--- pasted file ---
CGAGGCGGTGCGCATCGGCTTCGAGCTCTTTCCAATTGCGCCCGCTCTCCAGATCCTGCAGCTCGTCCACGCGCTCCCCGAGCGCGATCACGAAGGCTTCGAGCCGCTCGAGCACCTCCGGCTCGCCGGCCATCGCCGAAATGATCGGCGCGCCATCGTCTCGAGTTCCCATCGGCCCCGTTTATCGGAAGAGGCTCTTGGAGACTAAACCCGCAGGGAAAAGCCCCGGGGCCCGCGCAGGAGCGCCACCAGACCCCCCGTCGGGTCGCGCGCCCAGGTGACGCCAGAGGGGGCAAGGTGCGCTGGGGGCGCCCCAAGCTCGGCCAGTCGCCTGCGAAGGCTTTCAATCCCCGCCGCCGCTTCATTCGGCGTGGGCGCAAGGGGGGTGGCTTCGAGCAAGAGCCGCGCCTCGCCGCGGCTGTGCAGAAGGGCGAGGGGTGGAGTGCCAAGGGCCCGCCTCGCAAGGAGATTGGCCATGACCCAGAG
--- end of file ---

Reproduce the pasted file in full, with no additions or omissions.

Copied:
CGAGGCGGTGCGCATCGGCTTCGAGCTCTTTCCAATTGCGCCCGCTCTCCAGATCCTGCAGCTCGTCCACGCGCTCCCCGAGCGCGATCACGAAGGCTTCGAGCCGCTCGAGCACCTCCGGCTCGCCGGCCATCGCCGAAATGATCGGCGCGCCATCGTCTCGAGTTCCCATCGGCCCCGTTTATCGGAAGAGGCTCTTGGAGACTAAACCCGCAGGGAAAAGCCCCGGGGCCCGCGCAGGAGCGCCACCAGACCCCCCGTCGGGTCGCGCGCCCAGGTGACGCCAGAGGGGGCAAGGTGCGCTGGGGGCGCCCCAAGCTCGGCCAGTCGCCTGCGAAGGCTTTCAATCCCCGCCGCCGCTTCATTCGGCGTGGGCGCAAGGGGGGTGGCTTCGAGCAAGAGCCGCGCCTCGCCGCGGCTGTGCAGAAGGGCGAGGGGTGGAGTGCCAAGGGCCCGCCTCGCAAGGAGATTGGCCATGACCCAGAG